Scripture: 1 Corinthians 2.1-5
When I came to you, I did not come with eloquence or human wisdom as I proclaimed to you the testimony about God. For I resolved to know nothing while I was with you except Jesus Christ and him crucified. I came to you in weakness with great fear and trembling. My message and my preaching were not with wise and persuasive words, but with a demonstration of the Spirit’s power, so that your faith might not rest on human wisdom, but on God’s power.
Reflection: Idolatry of Self-Confidence
By John Tillman
If any New Testament author had reason for self-confidence, it was Paul. In other places in scripture, Paul lists his impressive accomplishments. But in this passage he shows what seems to be his standard pattern of operation—complete reliance on God and on the power of the Gospel itself.
Paul’s assertions of ignorance and low-confidence are difficult for us to relate to because in our world the ultimate heresy is to not believe in oneself. Try confessing self-doubt publically and see how quickly you are pounced upon by self-esteem evangelists.
Self-confidence and self-reliance run as extremely strong currents in our culture and we are all swept along in them. It is not a new idea, as this retort from G.K. Chesterton shows.
The publisher said of somebody, “That man will get on; he believes in himself.”
And I remember that as I lifted my head to listen, my eye caught an omnibus on which was written “Hanwell.”
I said to him, “Shall I tell you where the men are who believe most in themselves? For I can tell you. I know of men who believe in themselves more colossally than Napoleon or Caesar. I know where flames the fixed star of certainty and success. I can guide you to the thrones of the Super-men. The men who really believe in themselves are all in lunatic asylums.”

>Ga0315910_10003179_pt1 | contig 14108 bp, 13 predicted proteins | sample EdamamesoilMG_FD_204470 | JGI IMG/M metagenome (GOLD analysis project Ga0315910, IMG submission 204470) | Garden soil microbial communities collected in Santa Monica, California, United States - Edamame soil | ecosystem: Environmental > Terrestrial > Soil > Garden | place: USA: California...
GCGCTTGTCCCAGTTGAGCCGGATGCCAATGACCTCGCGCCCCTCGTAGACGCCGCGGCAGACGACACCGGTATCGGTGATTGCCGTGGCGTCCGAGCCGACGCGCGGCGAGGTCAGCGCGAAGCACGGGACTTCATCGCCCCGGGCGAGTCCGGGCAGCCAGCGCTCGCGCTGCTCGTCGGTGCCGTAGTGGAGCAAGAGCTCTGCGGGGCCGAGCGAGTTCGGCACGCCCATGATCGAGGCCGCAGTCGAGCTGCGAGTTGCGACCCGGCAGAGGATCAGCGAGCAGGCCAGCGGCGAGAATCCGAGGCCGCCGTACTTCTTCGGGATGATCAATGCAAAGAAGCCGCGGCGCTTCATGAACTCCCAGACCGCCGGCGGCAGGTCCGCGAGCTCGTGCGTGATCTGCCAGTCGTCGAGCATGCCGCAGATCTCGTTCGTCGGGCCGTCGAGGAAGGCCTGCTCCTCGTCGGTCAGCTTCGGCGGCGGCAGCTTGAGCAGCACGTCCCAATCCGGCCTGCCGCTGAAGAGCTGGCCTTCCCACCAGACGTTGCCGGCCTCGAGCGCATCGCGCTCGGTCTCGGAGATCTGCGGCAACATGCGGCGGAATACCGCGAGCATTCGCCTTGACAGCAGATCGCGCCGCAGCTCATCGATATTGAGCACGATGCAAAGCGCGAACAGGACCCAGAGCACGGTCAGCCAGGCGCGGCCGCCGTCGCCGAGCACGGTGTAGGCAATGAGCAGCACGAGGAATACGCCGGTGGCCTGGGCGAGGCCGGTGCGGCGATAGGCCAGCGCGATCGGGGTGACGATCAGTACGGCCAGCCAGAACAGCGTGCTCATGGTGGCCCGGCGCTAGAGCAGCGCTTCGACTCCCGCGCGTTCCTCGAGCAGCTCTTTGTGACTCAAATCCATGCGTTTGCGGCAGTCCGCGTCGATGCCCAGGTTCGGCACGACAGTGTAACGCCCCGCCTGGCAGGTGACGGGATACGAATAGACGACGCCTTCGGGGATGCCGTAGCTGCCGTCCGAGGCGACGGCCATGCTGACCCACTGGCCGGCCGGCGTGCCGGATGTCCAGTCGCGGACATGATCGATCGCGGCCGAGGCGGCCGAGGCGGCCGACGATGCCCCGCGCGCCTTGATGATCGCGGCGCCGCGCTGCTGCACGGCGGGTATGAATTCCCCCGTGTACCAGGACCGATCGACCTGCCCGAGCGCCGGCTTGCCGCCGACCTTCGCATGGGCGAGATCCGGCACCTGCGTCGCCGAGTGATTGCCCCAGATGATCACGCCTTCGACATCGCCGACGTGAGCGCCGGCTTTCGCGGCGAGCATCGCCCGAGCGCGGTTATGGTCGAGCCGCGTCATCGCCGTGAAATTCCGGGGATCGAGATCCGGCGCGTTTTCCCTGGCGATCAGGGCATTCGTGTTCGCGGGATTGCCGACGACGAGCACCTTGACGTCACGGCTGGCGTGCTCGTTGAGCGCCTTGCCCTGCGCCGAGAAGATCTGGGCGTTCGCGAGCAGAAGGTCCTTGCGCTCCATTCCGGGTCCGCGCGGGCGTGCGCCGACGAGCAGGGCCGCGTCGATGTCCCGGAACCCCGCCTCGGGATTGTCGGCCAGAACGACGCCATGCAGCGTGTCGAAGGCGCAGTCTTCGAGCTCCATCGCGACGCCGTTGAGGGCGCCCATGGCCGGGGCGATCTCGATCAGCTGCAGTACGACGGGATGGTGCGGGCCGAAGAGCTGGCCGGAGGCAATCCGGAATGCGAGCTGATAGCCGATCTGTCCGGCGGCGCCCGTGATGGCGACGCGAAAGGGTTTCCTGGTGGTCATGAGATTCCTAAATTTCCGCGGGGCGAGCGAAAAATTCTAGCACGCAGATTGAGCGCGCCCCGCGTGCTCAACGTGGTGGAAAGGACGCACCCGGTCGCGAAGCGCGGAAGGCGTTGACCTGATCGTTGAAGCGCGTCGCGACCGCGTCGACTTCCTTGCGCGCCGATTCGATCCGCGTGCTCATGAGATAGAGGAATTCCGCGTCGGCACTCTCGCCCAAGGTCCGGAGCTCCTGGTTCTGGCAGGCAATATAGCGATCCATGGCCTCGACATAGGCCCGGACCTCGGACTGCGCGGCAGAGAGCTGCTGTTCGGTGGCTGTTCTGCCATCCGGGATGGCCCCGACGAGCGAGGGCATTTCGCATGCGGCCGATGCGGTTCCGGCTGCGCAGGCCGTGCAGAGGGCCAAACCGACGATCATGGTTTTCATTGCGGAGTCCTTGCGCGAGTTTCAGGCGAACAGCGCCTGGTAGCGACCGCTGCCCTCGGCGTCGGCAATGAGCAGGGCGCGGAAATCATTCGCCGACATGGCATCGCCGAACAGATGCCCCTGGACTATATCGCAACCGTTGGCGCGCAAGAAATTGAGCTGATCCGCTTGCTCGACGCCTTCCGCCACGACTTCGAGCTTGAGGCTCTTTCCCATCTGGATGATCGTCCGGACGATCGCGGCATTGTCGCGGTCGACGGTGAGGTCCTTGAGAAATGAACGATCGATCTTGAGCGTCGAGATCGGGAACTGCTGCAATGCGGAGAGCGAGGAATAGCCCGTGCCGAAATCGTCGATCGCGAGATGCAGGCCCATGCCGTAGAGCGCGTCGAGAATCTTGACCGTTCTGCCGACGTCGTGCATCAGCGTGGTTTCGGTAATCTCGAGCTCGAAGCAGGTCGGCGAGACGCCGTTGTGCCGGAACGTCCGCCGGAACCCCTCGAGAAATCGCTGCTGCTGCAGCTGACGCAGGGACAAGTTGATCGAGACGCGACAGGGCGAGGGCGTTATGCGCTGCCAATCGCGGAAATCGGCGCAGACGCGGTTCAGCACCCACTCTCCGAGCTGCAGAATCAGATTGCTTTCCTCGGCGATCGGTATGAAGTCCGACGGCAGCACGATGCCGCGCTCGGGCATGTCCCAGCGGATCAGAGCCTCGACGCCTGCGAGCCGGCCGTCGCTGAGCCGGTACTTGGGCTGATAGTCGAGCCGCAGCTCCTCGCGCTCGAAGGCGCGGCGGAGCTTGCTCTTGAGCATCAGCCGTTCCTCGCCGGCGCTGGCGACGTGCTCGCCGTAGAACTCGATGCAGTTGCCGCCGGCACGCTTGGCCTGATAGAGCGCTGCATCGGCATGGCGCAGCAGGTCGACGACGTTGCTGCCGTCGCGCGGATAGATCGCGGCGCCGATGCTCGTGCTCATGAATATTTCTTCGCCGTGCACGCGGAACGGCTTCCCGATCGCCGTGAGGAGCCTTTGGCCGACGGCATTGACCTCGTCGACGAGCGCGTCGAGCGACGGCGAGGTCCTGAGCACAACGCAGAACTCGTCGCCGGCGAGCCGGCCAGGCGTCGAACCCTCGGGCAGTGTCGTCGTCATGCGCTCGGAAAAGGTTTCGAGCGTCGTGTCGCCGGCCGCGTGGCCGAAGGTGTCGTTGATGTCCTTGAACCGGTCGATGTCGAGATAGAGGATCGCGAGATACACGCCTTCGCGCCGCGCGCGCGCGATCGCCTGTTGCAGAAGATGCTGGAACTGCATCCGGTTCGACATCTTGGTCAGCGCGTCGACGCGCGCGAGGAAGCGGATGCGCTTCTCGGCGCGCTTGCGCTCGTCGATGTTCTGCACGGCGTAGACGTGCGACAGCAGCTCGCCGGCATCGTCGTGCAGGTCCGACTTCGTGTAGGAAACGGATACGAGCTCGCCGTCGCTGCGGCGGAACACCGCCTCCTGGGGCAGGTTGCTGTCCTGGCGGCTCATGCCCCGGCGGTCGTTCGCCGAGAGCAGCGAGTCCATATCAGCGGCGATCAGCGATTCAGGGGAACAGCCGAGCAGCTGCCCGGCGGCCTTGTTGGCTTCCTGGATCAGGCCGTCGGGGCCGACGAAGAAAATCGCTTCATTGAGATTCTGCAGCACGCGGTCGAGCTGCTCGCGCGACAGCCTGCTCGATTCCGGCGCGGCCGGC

Believing in himself is one of the commonest signs of a rotter. Actors who can’t act believe in themselves; and debtors who won’t pay. It would be much truer to say that a man will certainly fail, because he believes in himself.
Complete self-confidence is not merely a sin; complete self-confidence is a weakness. Believing utterly in one’s self is a hysterical and superstitious belief”
Since Chesterton’s time our culture has only grown more extravagantly in love with the sinful extremes of self-confidence. These cultural currents too often sweep in aspects of out of context Christian theology, coalescing in the hysterical and superstitious quicksand of prosperity gospel teaching.
Only when our confidence in ourselves as god is shaken do we actually reach out to discover that there is a true God in whom we can safely place all our confidence and hope.
May we seek the aid of the Holy Spirit in order to give up idolizing self-confidence in favor of having confidence—having faith—in Him, who alone is capable of fulfilling our hope.
The Refrain for the Morning Lessons
Let not those who hope in you be put to shame through me, Lord God of hosts; let not those who seek you be disgraced because of me. — Psalm 69.7
– From The Divine Hours: Prayers for Springtime by Phyllis Tickle.